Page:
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Keep up to date with Steve Nurse's designs and 3d printing.

Wednesday 28 December 2022

Dodecahedron from Bike Rims


1. Progress to date - 3 rims drilled, and 3 edge joiners made.

2. Detail of rims joined and drilled. Joiner is ......

3. this which is a piece of 25mm round dowel timber. Surrounding it in black is a drilling jig which ensures holes through are correctly positioned.

4. Dowel cutting. There are 30 connectors to be cut so this setup was worth it to cut quickly and accurately. Plastic pipe is another option but I wasn't sure about cutting it with this setup.

5. Typical source of rims. This is a discarded De Carlo bike with the 27" steel rims used in this project. Its resto is documented here. The now-installed 700c aluminium-rimmed wheels are lighter, easier to get parts for, and brake better the the old 27's.

6. Layout diagram for wheel drilling and drilling jig shown in 2.

Hi Good progress on this project in the last few days. I have been thinking about it for ages and finally got working on it a few days ago, after gathering enough wheels and buying some dowel to make the edge joiners from. Principles to make this sort of thing are outlined in my article for the Australian Mathematics Education Journal which is here (official site) and here (full version through researchgate). Also, this post describes building the same thing in beer cans!

Basically, any old circle can be made into a polygon (pentagons shown here) , and from there into a platonic solid outline (dodecahedron started here). 

The rims I am using are mostly 36 spoked / holed, which is not divisible by 5. This means some extra drilling has to be done, and I worked out a diagram for the drilling, which is not too hard.

Another donor vehicle. This Apollo bike has frame damage at the head tube and so is being ripped apart. I will take its frame to the recycle depot soon.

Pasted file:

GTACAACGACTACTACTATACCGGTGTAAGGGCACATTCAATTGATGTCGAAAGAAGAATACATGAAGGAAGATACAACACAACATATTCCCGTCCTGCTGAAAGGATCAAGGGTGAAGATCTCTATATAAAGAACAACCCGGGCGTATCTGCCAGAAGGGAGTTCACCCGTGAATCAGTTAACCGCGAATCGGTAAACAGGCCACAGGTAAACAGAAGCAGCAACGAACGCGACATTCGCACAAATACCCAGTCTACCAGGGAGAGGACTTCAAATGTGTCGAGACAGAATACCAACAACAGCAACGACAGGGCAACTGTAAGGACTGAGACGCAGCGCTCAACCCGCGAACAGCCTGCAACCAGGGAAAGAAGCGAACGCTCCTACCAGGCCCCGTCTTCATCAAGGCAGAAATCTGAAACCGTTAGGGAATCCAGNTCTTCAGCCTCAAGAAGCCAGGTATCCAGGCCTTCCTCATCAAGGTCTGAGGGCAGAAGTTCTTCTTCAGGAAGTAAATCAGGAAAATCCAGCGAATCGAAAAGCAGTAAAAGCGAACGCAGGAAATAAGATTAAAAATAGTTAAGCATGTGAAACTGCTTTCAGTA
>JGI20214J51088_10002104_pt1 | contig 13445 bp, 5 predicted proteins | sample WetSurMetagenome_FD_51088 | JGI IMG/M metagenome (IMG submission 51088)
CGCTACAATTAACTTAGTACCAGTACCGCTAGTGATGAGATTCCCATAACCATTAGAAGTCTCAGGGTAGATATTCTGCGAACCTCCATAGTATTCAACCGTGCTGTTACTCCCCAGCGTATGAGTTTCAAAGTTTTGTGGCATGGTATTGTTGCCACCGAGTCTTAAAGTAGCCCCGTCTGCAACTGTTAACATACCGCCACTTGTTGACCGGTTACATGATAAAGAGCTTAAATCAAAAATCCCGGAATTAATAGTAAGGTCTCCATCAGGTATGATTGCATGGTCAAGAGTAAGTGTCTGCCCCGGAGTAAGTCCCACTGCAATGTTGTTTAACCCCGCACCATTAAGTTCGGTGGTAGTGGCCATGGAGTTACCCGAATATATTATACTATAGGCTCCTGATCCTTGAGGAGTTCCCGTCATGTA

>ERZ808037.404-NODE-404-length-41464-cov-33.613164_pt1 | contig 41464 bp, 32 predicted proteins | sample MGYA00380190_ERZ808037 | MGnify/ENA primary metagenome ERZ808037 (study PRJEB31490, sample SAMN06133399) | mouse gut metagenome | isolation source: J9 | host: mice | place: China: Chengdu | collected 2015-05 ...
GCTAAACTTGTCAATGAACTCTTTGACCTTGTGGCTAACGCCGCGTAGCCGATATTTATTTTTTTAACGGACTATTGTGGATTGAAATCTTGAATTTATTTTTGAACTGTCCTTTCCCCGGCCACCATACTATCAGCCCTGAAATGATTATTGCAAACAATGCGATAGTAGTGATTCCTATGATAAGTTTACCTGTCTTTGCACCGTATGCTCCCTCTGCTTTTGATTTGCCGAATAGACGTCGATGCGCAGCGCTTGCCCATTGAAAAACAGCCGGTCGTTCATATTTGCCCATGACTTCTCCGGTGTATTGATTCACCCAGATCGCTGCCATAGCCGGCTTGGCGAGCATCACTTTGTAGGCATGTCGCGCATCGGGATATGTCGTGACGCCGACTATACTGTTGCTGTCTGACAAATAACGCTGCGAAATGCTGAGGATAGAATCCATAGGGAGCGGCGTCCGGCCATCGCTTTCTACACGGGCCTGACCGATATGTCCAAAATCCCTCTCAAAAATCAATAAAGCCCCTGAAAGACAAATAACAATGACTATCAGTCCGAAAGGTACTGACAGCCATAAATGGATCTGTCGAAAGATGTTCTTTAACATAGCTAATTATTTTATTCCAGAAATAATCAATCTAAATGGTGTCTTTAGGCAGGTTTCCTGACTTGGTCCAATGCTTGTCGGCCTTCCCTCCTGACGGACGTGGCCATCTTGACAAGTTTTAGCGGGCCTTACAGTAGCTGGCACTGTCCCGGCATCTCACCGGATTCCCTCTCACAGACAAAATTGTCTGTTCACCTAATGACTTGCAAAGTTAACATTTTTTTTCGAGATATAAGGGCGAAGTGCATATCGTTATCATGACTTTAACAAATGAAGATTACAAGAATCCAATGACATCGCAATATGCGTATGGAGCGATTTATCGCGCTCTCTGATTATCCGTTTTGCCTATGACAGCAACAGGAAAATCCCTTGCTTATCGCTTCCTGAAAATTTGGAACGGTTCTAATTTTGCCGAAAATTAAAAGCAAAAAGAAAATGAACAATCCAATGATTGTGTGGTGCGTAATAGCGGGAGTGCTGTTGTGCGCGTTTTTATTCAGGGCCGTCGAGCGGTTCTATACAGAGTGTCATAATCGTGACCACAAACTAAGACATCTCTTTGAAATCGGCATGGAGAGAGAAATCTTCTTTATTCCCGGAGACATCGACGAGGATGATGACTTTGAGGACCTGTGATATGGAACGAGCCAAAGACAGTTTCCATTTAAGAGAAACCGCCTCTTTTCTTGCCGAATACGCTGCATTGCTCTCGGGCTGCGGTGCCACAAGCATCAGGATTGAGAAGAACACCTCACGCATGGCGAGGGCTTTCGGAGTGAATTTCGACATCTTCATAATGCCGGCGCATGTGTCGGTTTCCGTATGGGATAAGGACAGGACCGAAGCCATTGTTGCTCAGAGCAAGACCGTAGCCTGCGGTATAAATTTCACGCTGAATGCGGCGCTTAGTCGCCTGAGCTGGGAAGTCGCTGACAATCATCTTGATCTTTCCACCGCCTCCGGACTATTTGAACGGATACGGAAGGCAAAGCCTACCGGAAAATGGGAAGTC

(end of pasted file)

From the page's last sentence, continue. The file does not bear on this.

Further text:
All the wooden dowel pieces have been drilled and varnished now, and this was the drilling setup. The jig stays in the vice, then the dowel is inserted and drilled. Quite quick.

Rims have all been despoked, and I've numbered the spoke holes so I know where to drill.

The top rim in this shot has been drilled, the rest are marked up.

Update 2/1/2023: Happy New Year!  And hi ho, its back to work we go.  Quite close to finishing now, I've extracted all the 27" rims I need, and just need to drill 9 of them with 5 equispaced holes before assembly can start. Quiet time in Melbourne, I went for a 7am swim in the yarra which was nice. 28 degrees C already, quite warm.

Assembly while watching "Rivers" on the TV. If it was all put together, it would be too big to get outside.

All the bits

Centrepunch done, drilling follows next.

22mm spacing markup

11mm spacing markup. A spoke nipple is used to make a centre point for one leg of the dividers.

 11pm update!

Close to finishing now. I smashed through some rim marking up, rim centre punching and rim drilling this evening so I could start assembly. About 1/2 of that is done but I came across a drilling mistake, and will fix that and keep assembling tomorrow.


Update 3/1/2023 Finished now!  It was just as well I stopped last night as there were 2 drilling mistakes that needed correcting. Today I've drilled holes in the correct spots in 2 of the rims, assembled half-sections inside, then assembled the 2 halves of the dodecahedron outside. 

I kept a lot of the screws loose until the last screw was in, which was just as well, as there was a bit of a fight to get the last screw in. Properly marking out the first 3 rims might have helped.

The selfie photo was a bit of a challenge, as there is a 12s time gap from pressing the button on the camera to the photo being taken. During that time I needed to slither my 62 year old body into the thing. I tried this twice and banged my head on it on the 2nd attempt!

As you can see the back garden is a bit crowded with moderately sized bike rim sculptures, and the tetrahedrons will have to go!  The big tetrahedron folds flat at least! It is described in previous posts here and here. Very glad my late wife Chistine got a laugh out of it!

 Update Jan 4

Overnight I did some calcs on how big the dowels have to be on platonic solid structures like the one I've made, and the results are shown above. The size depends on the shape concerned (due to its dihedral angle ) and  the rim width and geometry. My dowels seem to be undersize, but I think because of the rim rounding I got away with it.

The last pic shows a modest sketch of what's next, or what could be next. I've already established that 3 rims can be bolted together to make a larger side, and by putting 15 sides together, a part icosahedron could be made. this could be a good greenhouse or cubby house or chillout tent. Even larger would be a 6-rim-per side part icosahedron.

Regards  Steve Nurse

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